What is going on with Ultrabooks?

The appeal of desktop computer is in the history and computer makers are working hard to fight the popularity of the iPad. PC makers are increasingly improving ultrabooks, a thinner laptop to gain back the market share as well as to combat Apple’s sleek MacBook Pro. They are light weight, weighting only 2.87 pounds on average; has a longer battery life averaging around seven plus hours (five minimum); storage capacity has been increased tremendously; 18 to 21 mm thick; wake up from sleep mode within seven seconds; and has much faster processors like Intel 1.7 GHz.

Ultrabooks came into the market in late 2011 and accounted for about five percent of all laptops sold. Ultrabooks generally market between $650 and $1,600. A much lower price compared to Apple’s MacBook Air. Ultrabooks sales are improving much slower than anticipated due to the relentless competition from tablets and smartphones and the dull global economy. The price point of ultrabooks is not helping either. Twenty five percent of the manufacturing cost goes to chips, especially Intel’s Ultraprocessor chips. One other contributing factor is much anticipated launch of Microsoft’s Windows 8. People are holding back purchases of computers of any kind until the release of Widows 8.

The Many Hats of Ted Dhanik, Co-founder of engage: BDR

As co-founder of an online display, video, and mobile advertising network, it’s safe to assume that Ted Dhanik has a lot on his plate. Along with fellow founder and COO Kurtis Rintala, Dhanik launched engage: BDR in 2007, and has since then been serving as the firm’s President and Executive Vice President of Business Development. And just what does this role entail? Let’s just say he wears more than one hat on any given day at the office.

Under his leadership, Dhanik is responsible for managing several departments; He oversees the strategic marketing department, an area he’s particularly gifted in; he manages the sales and business development side of the firm, another specialty of this multi-talented entrepreneur; and he’s got the last word on client relationship management and content acquisition – that’s four hats! So, how did he acquire his many talents? Every story has a beginning.

After earning a bachelor’s degree in Business Administration and Marketing from California State University at Hayward, Dhanik began his career in sales. After only one year, he became director of business development at Xoriant Corporation, and was quickly recruited by LowerMyBills.com, where he became manager of business development. While there, he successfully built and launched the firm’s home equity product.

At this point in his career, Dhanik’s portfolio was so impressive that he landed a job as VP of Fun and Strategic Marketing at MySpace.com — before it was big. While at MySpace.com, Dhanik worked his marketing magic and developed strategic strategies responsible for launching the company during its infancy. He enjoyed working at MySpace for five years before starting his own company, engage: BDR, in 2007.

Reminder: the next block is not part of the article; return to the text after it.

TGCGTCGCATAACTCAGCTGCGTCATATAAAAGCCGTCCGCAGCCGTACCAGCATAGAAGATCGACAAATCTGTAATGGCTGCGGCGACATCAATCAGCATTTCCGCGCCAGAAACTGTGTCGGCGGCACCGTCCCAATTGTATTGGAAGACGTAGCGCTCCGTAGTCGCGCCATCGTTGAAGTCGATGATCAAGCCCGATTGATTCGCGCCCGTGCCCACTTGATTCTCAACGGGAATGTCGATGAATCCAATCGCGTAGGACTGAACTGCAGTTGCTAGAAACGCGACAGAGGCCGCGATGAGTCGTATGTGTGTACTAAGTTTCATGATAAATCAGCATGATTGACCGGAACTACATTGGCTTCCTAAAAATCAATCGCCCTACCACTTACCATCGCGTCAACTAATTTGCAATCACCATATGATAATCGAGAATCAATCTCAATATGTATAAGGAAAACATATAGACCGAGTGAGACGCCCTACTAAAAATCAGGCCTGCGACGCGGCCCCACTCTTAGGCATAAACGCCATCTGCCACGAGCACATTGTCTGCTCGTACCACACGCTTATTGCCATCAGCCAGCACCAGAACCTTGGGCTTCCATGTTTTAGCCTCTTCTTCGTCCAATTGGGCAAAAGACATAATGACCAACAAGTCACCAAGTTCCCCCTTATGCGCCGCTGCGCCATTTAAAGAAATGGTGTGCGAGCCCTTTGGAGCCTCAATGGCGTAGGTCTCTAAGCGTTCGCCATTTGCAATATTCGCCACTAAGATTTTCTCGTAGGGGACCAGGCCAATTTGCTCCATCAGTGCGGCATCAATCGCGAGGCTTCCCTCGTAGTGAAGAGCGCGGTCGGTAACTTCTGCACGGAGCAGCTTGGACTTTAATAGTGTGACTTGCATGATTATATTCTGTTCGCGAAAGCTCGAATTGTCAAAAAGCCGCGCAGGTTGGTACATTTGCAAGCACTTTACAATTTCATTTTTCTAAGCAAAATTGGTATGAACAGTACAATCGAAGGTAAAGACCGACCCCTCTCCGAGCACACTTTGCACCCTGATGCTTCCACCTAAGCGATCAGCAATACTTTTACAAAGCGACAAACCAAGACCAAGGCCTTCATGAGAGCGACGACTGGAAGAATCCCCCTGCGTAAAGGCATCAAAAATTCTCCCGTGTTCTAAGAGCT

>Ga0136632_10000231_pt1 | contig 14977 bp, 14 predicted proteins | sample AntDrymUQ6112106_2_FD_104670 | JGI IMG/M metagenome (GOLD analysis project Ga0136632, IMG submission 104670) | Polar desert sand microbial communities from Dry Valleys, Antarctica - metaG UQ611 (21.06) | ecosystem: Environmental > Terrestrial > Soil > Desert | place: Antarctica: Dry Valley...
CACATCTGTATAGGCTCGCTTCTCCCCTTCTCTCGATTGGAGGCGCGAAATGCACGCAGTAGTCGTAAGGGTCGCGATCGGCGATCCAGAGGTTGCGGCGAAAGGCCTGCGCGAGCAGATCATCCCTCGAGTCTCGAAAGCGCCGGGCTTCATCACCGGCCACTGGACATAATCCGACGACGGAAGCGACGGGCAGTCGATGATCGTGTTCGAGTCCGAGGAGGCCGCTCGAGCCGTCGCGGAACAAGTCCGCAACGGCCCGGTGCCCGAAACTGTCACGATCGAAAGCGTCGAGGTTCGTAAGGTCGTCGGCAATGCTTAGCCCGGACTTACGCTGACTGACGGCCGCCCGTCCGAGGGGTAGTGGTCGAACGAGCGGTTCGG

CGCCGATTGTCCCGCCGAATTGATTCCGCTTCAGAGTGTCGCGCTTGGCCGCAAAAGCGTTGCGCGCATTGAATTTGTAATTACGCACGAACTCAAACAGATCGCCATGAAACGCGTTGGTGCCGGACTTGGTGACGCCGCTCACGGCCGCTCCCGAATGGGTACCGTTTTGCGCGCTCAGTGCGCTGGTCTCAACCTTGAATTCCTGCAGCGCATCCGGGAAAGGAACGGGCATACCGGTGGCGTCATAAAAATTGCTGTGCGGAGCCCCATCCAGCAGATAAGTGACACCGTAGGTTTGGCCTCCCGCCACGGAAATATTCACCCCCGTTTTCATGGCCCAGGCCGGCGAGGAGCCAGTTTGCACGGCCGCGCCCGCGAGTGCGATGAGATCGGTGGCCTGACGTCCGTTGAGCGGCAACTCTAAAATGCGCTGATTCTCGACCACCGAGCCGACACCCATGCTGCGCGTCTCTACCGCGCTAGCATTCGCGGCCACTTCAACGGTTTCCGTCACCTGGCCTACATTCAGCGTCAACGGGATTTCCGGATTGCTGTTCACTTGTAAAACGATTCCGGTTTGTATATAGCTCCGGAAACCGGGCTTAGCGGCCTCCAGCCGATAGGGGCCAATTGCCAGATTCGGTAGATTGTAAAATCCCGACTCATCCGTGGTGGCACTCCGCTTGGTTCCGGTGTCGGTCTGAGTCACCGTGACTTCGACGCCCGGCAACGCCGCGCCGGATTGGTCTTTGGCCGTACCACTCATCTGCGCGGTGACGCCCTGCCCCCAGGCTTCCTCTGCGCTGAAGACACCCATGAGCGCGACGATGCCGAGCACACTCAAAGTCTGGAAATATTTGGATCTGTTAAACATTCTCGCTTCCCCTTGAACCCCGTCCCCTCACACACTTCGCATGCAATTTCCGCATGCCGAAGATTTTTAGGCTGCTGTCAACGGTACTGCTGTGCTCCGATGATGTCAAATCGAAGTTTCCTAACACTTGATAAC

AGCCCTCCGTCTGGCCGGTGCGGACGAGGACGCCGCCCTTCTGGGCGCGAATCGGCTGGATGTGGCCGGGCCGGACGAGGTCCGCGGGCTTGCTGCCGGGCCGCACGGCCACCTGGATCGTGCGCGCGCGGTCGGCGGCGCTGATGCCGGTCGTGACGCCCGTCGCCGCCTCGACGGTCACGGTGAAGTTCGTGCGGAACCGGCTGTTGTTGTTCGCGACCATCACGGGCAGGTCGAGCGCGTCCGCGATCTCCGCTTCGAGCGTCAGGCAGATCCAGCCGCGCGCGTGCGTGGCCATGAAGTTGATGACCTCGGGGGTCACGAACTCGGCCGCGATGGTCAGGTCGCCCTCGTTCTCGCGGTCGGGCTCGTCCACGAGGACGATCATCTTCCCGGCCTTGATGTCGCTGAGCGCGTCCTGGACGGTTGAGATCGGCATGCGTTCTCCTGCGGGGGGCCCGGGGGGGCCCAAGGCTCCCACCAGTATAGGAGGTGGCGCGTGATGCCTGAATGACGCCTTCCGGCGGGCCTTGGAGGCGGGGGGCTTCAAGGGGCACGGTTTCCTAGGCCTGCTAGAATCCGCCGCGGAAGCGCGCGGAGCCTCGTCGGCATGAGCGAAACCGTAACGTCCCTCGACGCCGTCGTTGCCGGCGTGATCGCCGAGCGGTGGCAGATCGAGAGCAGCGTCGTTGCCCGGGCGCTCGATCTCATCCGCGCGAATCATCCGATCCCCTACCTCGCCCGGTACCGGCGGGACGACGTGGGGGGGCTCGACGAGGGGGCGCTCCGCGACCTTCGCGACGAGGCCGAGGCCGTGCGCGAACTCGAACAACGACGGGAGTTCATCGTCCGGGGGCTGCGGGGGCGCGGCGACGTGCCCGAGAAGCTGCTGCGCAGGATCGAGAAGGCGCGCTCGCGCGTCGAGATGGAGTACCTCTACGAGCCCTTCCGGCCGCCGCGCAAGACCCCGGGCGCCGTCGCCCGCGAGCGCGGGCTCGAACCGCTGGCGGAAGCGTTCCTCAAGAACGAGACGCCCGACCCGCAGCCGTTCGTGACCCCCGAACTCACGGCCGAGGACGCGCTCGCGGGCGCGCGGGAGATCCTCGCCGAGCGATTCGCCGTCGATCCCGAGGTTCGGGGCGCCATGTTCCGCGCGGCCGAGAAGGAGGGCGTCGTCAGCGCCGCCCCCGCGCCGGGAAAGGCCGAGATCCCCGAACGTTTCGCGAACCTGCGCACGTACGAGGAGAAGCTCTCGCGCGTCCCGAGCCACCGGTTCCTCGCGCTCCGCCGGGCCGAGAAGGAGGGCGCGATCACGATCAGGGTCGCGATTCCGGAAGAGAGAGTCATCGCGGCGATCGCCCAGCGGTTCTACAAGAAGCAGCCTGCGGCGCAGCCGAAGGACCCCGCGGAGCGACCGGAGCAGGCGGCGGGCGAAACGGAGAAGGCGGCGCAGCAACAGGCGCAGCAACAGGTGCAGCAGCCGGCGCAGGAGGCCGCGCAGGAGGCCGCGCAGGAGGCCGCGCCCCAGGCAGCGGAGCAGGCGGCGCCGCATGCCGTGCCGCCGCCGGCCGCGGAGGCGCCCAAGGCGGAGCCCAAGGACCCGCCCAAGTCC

To learn more about Ted Dhanik, please visit:

Franchises For Sale Highlighted At FranchiseClique.com

The list of various franchises for sale is growing year after year, which means that the opportunity to build your own franchise is knocking at your doorstep. If you are an entrepreneur who has been struggling looking through indexes of franchises for sale, then you should make sure that you spend some time over at the wonderful FranchiseClique.com. This beautiful, easy to use website not only highlights the various franchises for sale around the country, they also help to choose which ones would best suit your needs and goals. So if you are looking for help while browsing franchises for sale, look no further than http://www.FranchiseClique.com today!

Revamped Digg Is Live

Article submitted by iClimber

Digg, which is one of the biggest social bookmarking sites has a new site, courtesy of Betaworks. The new site is still a news aggregator but its layout now provides space for image-rich features. It currently does not allow commenting, which was a foundational feature of the original Digg, but the new bosses say that’s coming soon. Other things that are lacking? A community, which is kind of a big deal. It seems that three workers are currently moderating/approving submissions to Digg, and that users don’t have the ability, at the moment, to decide for themselves what is popular and what is not.

With the ink still drying on the acquisition papers, Betaworks got busy with RethinkDigg. This site asked Digg users to submit ideas about what the new Digg should include. The response obtained was significant, close to 4,000 responses were registered. The new Digg now looks more like Facebook (it has pictures!) and Twitter (real-time capabilities). One downside is that the 14 million Digg pages that were indexed by Google before the acquisition are no longer available and are displaying “404 Error.”

The new Digg went online August 1st. If you’re wondering about the comment capabilities, Betaworks’ brass says that with it being such an integral component of the Digg experience, they didn’t want to rush its development for the sake of meeting the strict August 1st deadline. Many long-time Digg fans will be hoping Betaworks has something very good up its sleeve for this matter.